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The failed promise of Web Components

Lea has some words:

Perusing the components on webcomponents.org fills me with anxiety, and I’m perfectly comfortable writing JS — I write JS for a living! What hope do those who can’t write JS have? Using a custom element from the directory often needs to be preceded by a ritual of npm flugelhorn, import clownshoes, build quux, all completely unapologetically because “here is my truckload of dependencies, yeah, what”. Many steps are even omitted, likely because they are “obvious”.

When I wrote A Bit on Web Component Libraries, I was told the main thing I got wrong is that:

The idea was to make primitives that libraries could build on top of so they could ship less code. It was always the intention that you would use a library with them.

It was many years ago that HTML imports died. It was Dave’s pet peeve about Web Components for a long time. So I guess after that, it was a all-JavaScript-or-bust approach for Web Components. And I hate to say it, but it feels like it’s a lot closer to a bust than a boon.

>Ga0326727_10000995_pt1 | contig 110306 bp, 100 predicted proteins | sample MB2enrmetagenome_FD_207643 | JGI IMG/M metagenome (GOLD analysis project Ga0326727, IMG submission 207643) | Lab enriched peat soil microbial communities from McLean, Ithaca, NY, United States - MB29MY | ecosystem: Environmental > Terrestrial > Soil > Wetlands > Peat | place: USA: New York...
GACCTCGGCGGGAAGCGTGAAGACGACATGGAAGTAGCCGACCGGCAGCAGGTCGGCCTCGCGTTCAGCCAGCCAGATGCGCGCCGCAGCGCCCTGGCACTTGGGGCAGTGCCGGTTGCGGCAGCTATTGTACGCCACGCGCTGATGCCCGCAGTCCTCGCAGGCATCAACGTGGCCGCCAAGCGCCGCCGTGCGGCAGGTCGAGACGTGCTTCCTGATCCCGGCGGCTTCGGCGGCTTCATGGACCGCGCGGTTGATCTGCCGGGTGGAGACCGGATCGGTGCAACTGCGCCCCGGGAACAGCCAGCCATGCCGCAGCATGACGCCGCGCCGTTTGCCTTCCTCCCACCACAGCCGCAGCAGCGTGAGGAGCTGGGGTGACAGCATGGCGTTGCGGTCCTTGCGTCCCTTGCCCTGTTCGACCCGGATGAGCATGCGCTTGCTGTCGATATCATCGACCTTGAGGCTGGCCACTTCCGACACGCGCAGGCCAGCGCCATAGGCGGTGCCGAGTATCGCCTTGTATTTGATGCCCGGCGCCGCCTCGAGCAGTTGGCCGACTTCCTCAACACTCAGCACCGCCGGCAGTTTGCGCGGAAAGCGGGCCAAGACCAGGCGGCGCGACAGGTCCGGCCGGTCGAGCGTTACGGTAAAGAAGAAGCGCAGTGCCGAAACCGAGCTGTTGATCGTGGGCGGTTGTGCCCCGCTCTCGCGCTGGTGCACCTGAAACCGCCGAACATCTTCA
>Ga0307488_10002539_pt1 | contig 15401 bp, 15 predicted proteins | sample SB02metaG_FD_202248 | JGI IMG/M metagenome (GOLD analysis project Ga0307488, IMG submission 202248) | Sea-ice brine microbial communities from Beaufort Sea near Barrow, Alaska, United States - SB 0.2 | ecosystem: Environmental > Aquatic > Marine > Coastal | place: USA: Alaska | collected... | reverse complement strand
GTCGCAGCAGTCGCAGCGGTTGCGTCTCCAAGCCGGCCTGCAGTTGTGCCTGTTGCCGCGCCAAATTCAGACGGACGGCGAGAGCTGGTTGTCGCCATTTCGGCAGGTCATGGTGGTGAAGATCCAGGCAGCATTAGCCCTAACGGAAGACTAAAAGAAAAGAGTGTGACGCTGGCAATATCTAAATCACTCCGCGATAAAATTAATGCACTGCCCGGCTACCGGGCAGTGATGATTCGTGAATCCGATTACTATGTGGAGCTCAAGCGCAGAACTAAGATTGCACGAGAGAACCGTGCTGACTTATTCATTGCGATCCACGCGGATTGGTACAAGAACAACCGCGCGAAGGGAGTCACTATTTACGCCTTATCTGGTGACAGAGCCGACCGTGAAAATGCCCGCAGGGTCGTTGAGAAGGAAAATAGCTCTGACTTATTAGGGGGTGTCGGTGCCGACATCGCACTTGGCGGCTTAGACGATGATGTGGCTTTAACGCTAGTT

I’m still optimistic though. Web Components can do some very cool stuff that only Web Components can do. The Shadow DOM being a big part of that. For example, I remember years ago Twitter experimented with making embedded Tweets into Web Components (instead of iframes) because it was way faster (in every way). That never manifested (🤷‍♂️), but it seemed like a damn fine idea to me.

I think the styling story is a big deal. I bet I’d reach for them at least slightly more if styling them wasn’t so weird. I saw Scott was asking about it just today and 75% of people wish there was a way to just reach into that Shadow DOM and style it from regular CSS. I get why that needs to be protected (that’s a huge point of the Shadow DOM in the first place), but having to very explicitly reach in seems like enough protection to me.

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